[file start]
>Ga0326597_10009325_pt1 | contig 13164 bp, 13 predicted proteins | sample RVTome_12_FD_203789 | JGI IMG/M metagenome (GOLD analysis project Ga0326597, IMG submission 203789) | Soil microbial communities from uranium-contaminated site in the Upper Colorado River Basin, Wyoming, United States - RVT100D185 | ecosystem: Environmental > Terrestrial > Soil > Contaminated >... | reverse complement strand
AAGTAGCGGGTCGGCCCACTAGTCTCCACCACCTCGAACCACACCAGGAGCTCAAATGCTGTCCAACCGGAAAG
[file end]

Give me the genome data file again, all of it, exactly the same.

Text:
>Ga0326597_10009325_pt1 | contig 13164 bp, 13 predicted proteins | sample RVTome_12_FD_203789 | JGI IMG/M metagenome (GOLD analysis project Ga0326597, IMG submission 203789) | Soil microbial communities from uranium-contaminated site in the Upper Colorado River Basin, Wyoming, United States - RVT100D185 | ecosystem: Environmental > Terrestrial > Soil > Contaminated >... | reverse complement strand
AAGTAGCGGGTCGGCCCACTAGTCTCCACCACCTCGAACCACACCAGGAGCTCAAATGCTGTCCAACCGGAAAG